MAUP (modifiable areal unit problem) is a fundamental problem for spatial data management and analysis. As an instantiation of MAUP in online transportation platforms, region generation (i.e., specifying the areal unit for service operations) is the first and vital step for supporting spatiotemporal transportation services such as ride-sharing and freight transport. Most existing region generation methods are manually specified (e.g., fixed-size grids), suffering from poor spatial semantic meaning and inflexibility to meet service operation requirements. In this paper, we propose RegionGen, a data-driven region generation framework that can specify regions with key characteristics (e.g., good spatial semantic meaning and predictability) by modeling region generation as a multi-objective optimization problem. First, to obtain good spatial semantic meaning, RegionGen segments the whole city into atomic spatial elements based on road networks and obstacles (e.g., rivers). Then, it clusters the atomic spatial elements into regions by maximizing various operation characteristics, which is formulated as a multi-objective optimization problem. For this optimization problem, we propose a multi-objective co-optimization algorithm. Extensive experiments verify that RegionGen can generate more suitable regions than traditional methods for spatiotemporal service management.
In the big data and AI era, context is widely exploited as extra information which makes it easier to learn a more complex pattern in machine learning systems. However, most of the existing related studies seldom take context into account. The difficulty lies in the unknown generalization ability of both context and its modeling techniques across different scenarios. To fill the above gaps, we conduct a large-scale analytical and empirical study on the spatiotemporal crowd prediction (STCFP) problem that is a widely-studied and hot research topic. We mainly make three efforts:(i) we develop new taxonomy about both context features and context modeling techniques based on extensive investigations in prevailing STCFP research; (ii) we conduct extensive experiments on seven datasets with hundreds of millions of records to quantitatively evaluate the generalization ability of both distinct context features and context modeling techniques; (iii) we summarize some guidelines for researchers to conveniently utilize context in diverse applications.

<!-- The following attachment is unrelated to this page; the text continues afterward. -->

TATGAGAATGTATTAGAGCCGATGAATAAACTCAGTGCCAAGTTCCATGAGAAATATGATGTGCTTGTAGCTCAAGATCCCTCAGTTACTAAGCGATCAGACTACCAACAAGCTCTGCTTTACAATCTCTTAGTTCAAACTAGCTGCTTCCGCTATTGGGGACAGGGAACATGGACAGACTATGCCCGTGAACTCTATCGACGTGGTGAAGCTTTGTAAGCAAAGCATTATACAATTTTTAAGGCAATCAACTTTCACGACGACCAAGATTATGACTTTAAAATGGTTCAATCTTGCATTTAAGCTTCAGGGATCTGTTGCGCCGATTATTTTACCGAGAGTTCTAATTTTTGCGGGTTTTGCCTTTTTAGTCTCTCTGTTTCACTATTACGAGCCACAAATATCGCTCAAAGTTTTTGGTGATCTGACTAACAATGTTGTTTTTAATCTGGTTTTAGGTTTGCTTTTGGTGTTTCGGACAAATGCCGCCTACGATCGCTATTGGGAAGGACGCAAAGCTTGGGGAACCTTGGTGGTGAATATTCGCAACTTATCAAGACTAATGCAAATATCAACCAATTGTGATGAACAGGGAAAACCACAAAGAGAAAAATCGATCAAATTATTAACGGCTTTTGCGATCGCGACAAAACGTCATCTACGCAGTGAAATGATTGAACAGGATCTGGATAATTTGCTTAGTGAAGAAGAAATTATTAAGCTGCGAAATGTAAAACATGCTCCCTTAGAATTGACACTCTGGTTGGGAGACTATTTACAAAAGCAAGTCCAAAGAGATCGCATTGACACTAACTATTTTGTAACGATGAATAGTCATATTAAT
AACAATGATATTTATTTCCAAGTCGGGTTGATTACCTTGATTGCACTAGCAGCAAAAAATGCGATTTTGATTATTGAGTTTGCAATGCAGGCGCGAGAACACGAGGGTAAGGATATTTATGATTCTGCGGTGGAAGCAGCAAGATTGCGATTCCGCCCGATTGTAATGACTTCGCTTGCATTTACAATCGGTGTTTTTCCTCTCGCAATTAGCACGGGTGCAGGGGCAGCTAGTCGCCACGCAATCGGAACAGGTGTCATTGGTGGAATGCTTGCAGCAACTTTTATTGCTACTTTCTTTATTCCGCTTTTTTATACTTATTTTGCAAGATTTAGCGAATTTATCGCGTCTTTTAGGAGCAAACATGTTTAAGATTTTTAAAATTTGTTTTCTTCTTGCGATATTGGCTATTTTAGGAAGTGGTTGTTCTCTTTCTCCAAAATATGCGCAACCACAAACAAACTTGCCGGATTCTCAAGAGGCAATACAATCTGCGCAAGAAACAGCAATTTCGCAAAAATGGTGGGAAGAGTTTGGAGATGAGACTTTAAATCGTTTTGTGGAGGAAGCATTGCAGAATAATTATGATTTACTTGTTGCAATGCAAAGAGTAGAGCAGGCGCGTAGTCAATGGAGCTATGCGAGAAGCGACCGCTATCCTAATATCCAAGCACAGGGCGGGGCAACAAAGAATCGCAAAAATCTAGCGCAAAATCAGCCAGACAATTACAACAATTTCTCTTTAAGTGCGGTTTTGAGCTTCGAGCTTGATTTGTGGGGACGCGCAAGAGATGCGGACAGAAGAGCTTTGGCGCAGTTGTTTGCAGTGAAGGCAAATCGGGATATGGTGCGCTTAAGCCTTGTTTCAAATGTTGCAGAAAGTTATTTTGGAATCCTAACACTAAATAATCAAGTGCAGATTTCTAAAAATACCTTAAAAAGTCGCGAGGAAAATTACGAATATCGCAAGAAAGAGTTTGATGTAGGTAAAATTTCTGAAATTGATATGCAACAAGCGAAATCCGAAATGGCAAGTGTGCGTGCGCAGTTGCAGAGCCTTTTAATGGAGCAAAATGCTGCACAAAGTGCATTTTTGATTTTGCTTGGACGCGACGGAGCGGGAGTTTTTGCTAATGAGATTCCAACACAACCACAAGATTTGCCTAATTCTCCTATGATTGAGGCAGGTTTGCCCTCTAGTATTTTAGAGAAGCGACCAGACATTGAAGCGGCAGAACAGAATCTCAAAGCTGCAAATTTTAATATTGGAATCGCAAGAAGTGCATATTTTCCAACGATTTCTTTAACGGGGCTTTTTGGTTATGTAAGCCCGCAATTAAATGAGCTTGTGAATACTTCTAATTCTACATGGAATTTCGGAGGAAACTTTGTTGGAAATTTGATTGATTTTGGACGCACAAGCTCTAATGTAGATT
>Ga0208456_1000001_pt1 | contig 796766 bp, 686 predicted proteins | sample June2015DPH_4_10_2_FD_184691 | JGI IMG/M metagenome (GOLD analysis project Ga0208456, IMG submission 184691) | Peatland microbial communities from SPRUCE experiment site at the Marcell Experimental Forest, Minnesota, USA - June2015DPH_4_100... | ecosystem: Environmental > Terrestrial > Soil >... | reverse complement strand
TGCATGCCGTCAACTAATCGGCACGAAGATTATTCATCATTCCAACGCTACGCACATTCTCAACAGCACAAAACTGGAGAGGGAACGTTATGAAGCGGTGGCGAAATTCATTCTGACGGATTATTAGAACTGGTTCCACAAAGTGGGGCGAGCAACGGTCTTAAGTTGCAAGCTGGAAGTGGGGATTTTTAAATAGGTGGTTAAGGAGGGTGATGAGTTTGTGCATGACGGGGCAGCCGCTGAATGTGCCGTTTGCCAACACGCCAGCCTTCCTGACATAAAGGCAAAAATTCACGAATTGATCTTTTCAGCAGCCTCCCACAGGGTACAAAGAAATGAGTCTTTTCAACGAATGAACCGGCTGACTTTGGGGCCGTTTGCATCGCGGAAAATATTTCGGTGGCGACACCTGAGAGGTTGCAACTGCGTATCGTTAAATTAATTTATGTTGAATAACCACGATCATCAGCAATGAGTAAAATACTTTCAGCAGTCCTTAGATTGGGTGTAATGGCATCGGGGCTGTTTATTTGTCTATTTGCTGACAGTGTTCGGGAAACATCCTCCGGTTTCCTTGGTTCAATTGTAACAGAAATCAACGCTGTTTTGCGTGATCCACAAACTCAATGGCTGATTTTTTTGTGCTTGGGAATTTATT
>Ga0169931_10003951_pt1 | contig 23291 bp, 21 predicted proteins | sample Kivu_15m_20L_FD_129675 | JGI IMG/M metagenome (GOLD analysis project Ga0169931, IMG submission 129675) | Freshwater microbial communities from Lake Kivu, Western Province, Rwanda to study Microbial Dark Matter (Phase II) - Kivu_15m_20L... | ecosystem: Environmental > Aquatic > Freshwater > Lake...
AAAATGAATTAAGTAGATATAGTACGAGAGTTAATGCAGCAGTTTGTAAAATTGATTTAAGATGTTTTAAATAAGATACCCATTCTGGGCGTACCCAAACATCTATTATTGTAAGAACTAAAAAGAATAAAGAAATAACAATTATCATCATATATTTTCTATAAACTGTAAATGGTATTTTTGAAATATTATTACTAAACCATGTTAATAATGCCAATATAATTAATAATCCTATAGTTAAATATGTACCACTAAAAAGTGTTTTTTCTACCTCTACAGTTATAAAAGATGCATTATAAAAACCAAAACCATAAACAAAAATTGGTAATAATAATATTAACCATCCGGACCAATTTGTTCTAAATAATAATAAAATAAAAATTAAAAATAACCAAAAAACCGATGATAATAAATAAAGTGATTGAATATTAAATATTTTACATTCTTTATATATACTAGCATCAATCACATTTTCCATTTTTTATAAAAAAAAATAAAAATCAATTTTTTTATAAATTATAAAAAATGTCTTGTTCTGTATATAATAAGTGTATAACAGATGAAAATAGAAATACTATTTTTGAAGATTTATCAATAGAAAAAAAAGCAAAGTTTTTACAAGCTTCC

The Spatio-Temporal Crowd Flow Prediction (STCFP) problem is a classical problem with plenty of prior research efforts that benefit from traditional statistical learning and recent deep learning approaches. While STCFP can refer to many real-world problems, most existing studies focus on quite specific applications, such as the prediction of taxi demand, ridesharing order, and so on. This hinders the STCFP research as the approaches designed for different applications are hardly comparable, and thus how an applicationdriven approach can be generalized to other scenarios is unclear. To fill in this gap, this paper makes two efforts: (i) we propose an analytic framework, called STAnalytic, to qualitatively investigate STCFP approaches regarding their design considerations on various spatial and temporal factors, aiming to make different application-driven approaches comparable; (ii) we construct an extensively large-scale STCFP benchmark datasets with four different scenarios (including ridesharing, bikesharing, metro, and electrical vehicle charging) with up to hundreds of millions of flow records, to quantitatively measure the generalizability of STCFP approaches. Furthermore, to elaborate the effectiveness of STAnalytic in helping design generalizable STCFP approaches, we propose a spatio-temporal meta-model, called STMeta, by integrating generalizable temporal and spatial knowledge identified by STAnalytic. We implement three variants of STMeta with different deep learning techniques. With the datasets, we demonstrate that STMeta variants can outperform state-of-the-art STCFP approaches by 5%.